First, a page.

McLaren’s nearly decade-long win drought finally came to an end in the Italian Grand Prix – but how did it ever get so long in the first place?
The disastrous Honda dalliance certainly played a big part. In the below feature, originally published in October of last year, Mark Hughes details how what should’ve been a dream partnership turned to dust before the two sides went on to bigger and better things separately.
Honda’s performance in its first year back in Formula 1, 2015 with McLaren, was so dire it endangered the whole programme.
It set a tone of technical failure that was embarrassing for Honda and frustrating for McLaren, ultimately poisoning that relationship for the long term.
McLaren drivers Jenson Button and the newly-recruited Fernando Alonso barely made it out of the Q1 part of qualifying all season, the car averaged almost 2.7s off the qualifying pace and the team sunk to ninth place in the constructors’ championship ahead only of the small-budget Manor operation.
The technical root of the disaster was a drastic power shortfall that took more than half the season to be understood, partly because the initial reliability was so poor that the engine had to be run in much-detuned form to keep temperatures under control.
But there was a political backstory behind the technical problems. Essentially, McLaren’s Ron Dennis – keen to progress as quickly as possible from Mercedes customer team status – had pressured Honda into entering a full year earlier than initially planned. Furthermore, an extremely ambitious set of dimensional targets had been jointly agreed upon between the two partners.
Given the complexity of the hybrid formula, the very tight packaging ultimately limited the development potential of the ‘size zero’ concept of power unit. It was a perfect storm of adverse circumstances, which began with a repeated sequence of ERS-K seal failures during winter testing that severely curtailed the test mileage. Even after that problem was cured in time for the early part of the season, the ERS could not be used at anything like maximum power without severe overheating issues.
At this stage McLaren and Honda did their best to put a brave face on things, emphasising how new the project was and pointing out that they were essentially two years behind the development curve of the other power unit manufacturers.
The Honda solution was absolutely optimum in terms of compactness of layout. But it brought with it insurmountable problems
The McLaren MP4-30 into which the Honda RA165H power unit was fitted was the first conceived by chief of aero Peter Prodromou, formerly of Red Bull. It was quite different in aero philosophy to previous McLarens and Button, for one, was very complimentary about its general balance.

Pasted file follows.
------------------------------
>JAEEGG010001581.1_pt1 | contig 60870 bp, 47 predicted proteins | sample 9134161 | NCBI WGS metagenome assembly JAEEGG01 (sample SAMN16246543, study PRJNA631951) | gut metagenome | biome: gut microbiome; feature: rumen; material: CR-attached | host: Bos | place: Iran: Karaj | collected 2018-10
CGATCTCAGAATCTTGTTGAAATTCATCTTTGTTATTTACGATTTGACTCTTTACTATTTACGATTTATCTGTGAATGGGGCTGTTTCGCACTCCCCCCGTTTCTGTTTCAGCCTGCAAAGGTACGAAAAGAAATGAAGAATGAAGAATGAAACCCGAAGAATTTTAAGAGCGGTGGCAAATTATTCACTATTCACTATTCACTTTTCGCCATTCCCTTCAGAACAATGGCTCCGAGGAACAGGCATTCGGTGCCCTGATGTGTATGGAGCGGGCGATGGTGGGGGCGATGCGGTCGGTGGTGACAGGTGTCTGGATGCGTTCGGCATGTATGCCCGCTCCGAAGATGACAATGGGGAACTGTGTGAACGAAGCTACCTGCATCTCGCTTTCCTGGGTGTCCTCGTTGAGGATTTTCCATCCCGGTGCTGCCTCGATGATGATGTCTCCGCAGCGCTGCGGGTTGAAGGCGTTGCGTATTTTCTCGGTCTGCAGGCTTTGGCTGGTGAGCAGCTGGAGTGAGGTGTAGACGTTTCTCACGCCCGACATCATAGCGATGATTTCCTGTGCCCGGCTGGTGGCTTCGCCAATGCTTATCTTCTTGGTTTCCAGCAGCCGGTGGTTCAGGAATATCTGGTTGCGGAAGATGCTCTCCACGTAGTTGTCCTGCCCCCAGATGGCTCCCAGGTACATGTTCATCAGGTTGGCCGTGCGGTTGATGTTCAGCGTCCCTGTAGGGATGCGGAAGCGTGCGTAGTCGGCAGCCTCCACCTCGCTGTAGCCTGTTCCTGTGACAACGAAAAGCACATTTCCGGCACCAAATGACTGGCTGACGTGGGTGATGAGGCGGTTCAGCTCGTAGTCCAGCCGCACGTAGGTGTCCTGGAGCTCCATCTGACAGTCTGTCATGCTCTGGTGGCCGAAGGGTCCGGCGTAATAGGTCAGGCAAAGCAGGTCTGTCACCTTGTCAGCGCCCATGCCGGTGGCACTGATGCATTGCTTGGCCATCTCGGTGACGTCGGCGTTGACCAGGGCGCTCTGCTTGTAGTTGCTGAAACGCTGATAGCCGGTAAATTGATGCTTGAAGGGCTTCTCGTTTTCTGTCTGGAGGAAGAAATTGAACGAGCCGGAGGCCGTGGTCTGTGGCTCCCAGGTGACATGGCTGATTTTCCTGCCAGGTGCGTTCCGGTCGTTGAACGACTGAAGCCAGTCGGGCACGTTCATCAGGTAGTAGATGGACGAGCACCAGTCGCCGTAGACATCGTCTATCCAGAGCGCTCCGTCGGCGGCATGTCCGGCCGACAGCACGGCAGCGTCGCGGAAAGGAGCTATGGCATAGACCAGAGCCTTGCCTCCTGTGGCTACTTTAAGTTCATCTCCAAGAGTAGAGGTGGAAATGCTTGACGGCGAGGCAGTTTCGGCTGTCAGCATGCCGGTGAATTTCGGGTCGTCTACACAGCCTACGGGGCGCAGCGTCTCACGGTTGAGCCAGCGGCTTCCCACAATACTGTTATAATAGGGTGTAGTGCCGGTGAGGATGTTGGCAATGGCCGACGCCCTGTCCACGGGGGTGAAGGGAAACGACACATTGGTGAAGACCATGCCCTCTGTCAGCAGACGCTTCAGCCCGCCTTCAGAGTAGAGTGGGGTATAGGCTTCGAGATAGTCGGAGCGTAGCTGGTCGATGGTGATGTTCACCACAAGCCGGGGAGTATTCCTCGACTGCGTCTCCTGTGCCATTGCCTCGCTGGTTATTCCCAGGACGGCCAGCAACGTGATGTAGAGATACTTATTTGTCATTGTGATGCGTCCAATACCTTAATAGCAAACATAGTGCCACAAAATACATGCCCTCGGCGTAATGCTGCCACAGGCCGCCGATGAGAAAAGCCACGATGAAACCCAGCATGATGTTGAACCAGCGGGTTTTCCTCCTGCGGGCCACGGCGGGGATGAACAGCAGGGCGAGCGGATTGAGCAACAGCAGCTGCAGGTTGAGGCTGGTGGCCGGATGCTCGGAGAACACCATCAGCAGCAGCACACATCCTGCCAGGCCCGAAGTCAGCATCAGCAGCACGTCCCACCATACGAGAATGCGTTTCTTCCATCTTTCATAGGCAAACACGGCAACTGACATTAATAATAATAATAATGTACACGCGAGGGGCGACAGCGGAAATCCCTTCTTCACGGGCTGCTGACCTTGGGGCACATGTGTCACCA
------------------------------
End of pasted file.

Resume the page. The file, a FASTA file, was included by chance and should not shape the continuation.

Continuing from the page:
“It’s got a great front end,” he said. “You turn in, then as you add steering lock you get more front end, which is always a great place to be; it’s what you’re trying to achieve in every debrief session you do.
“Previously, a McLaren on Pirellis, even the quick ones, would have a lot of front end on initial turn in, a bit of rear movement and then understeer at the apex. This one doesn’t have that understeer, just feels very sweet.
“You feel confident you can brake hard and that it will be stable all through the corner.”
But stable at an initial 5.1s off the pace around Albert Park for the opening round!
A crucial part of the concept in achieving the ambitiously tiny dimensions of the engine was in fitting the turbo’s compressor within the vee of the engine. That not only gave a smaller rear overhang than the Ferrari/Renault conventional turbo arrangement (opening up space for aerodynamic exploitation), it also did not force the engine to be mounted further back, as with the Mercedes split turbo concept where the compressor was mounted on the front of the engine, just behind the cockpit.
The Honda solution was absolutely optimum in terms of compactness of layout. But it brought with it insurmountable problems.
“The car has not so good mechanical grip, or aero. Compared with Red Bull there is still a big gap” :: Yasuhisa Arai
To fit in the vee, the compressor was smaller than those of its rivals. Theoretically, that could be compensated for simply by running it faster to give the same boost. In practice, that’s not how it worked.
Initially the MGU-H, which runs on the same shaft as the turbo, could not run at the speeds required because of a vibrational issue. That put an artificial limit on the compressor’s speed. A compressor both small and slow-spinning severely blunted the engine’s power.